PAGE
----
Practices of extraction, exclusion, discrimination, and devaluation are common to most historically Black American neighborhoods in the United States. While all suffered from periods of deep and intentional disinvestment, some managed to maintain their Black identity through the preservation and retention of Black places, spaces, businesses, and a community of prideful Black residents. However, far too many are only known through the artifacts of photographs, slum clearance maps, a small collection of preserved buildings, deep land vacancy or anecdotal “I remember when” stories fondly told by former residents of the neighborhood that once was. If we are to advance a more inclusive and just urban redevelopment agenda – one that does extend the practice of displacement – we must acknowledge that these Black neighborhoods and the legacy of their land histories, hold a heritage that must inform the possibilities for its future cultural restoration, development, and liberation (ownership).
Legacy Lands | Protopian Futures is a multi-disciplinary design studio at the Harvard Graduate School of Design that will imagine the future possibilities for the historic Indiana Avenue neighborhoods if racial segregation, eminent domain, and slum clearance policies had not disrupted the thriving Black communities of Ransom Place, Fayette Street and Pat’s Bottom (and potentially the consideration of preceding native American land settlements). How might we imagine the 21st century Black American neighborhood if its cultural heritage of productive innovation and entrepreneurship had not been erased, but instead was allowed to thrive and influence new forms of architecture, public space, and public policy? The studio will develop design concepts by experimenting with a protopian approach (a non-linear pathway to a wider range of possibilities using alternate timelines weaved into a multiplicity of beautiful futures) rather than a utopian approach (a linear path using a single timeline to produce a single ideal future) in order to unlock the unrealized potential of centering Black cultural production, innovation, and entrepreneurship as the influence for the design of the build environment.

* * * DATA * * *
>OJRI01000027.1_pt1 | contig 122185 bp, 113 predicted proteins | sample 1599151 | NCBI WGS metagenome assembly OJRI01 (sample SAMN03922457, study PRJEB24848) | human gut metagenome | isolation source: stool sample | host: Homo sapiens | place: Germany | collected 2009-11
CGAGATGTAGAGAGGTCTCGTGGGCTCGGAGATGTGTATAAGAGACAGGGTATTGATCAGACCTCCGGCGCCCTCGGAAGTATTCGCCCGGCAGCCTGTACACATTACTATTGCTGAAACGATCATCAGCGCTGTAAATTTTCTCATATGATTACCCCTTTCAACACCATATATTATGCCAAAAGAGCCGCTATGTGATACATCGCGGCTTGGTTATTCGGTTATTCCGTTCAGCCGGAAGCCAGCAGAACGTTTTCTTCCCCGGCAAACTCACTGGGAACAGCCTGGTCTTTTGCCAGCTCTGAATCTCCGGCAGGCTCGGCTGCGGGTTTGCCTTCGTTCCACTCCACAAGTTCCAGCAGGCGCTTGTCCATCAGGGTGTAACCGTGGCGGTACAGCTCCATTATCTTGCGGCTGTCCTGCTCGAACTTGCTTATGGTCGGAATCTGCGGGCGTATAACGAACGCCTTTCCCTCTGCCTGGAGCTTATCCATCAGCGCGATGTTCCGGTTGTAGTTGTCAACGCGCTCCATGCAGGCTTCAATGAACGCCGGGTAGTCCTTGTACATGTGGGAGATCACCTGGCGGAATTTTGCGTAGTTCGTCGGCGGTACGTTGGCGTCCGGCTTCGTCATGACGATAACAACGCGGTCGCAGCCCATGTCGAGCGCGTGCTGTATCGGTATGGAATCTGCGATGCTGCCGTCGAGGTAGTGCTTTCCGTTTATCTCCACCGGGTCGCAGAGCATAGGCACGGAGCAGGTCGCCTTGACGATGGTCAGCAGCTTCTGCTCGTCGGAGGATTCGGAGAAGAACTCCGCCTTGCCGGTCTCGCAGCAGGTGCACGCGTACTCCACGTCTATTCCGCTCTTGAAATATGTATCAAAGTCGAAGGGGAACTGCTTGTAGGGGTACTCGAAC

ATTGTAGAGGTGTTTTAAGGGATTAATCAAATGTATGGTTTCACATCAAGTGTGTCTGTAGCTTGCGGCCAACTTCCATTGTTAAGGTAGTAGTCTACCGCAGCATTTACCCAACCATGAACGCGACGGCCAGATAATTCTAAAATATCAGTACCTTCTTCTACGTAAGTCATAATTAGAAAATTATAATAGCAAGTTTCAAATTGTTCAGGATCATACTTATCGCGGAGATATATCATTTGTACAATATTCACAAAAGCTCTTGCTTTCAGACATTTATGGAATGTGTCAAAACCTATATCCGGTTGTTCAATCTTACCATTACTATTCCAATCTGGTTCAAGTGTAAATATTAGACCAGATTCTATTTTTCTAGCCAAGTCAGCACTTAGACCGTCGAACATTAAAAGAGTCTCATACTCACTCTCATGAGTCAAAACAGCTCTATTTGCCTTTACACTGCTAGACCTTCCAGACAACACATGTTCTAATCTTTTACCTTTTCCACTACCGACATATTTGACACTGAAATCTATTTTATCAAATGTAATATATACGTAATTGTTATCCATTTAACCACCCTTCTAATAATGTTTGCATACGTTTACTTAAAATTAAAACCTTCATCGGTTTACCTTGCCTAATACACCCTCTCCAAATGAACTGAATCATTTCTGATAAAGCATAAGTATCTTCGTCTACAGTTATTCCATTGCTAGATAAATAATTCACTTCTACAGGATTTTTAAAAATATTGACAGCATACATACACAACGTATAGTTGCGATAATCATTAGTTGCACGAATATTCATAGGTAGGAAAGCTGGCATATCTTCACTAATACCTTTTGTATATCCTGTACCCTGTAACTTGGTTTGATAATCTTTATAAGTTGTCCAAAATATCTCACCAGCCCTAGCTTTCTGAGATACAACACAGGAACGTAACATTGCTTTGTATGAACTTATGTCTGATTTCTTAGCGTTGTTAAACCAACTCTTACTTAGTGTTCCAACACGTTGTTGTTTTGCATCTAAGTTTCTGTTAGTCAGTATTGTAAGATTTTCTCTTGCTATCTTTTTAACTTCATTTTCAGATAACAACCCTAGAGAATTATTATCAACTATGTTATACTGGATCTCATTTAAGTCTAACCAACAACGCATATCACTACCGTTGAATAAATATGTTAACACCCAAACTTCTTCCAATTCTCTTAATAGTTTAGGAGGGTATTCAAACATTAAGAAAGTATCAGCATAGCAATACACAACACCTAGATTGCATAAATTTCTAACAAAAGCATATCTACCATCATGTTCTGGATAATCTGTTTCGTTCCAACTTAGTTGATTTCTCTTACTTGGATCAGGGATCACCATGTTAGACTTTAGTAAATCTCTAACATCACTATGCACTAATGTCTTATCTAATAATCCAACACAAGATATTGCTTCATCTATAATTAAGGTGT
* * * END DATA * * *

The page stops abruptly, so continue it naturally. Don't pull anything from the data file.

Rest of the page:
The studio will examine the existing conditions of the broader Indiana Avenue area legacy lands, historic cultural narratives, and timelines of development, in order to propose new futures based on alternative trajectories of just and racially equitable development policy and inclusive spatial practice including culturally informed architecture, landscape architecture and urban design. Student will have the opportunity to rewrite public policy, propose new architectures and public spaces in ways that celebrate and amplify the cultural practices and contributions of Black Americans (and potentially Native Americans).
The studio will tentatively travel to Indianapolis to conduct field research and engage with members of the community to both share research, gain knowledge from local community experts, and collaborate on ideas. We invite our studio sponsors and select members of the community to travel to the GSD to attend mid-semester and final reviews of the student’s work. The studio will be documented in a final publication that might serve as a tool to guide the future work of the Indiana Avenue community and its partners.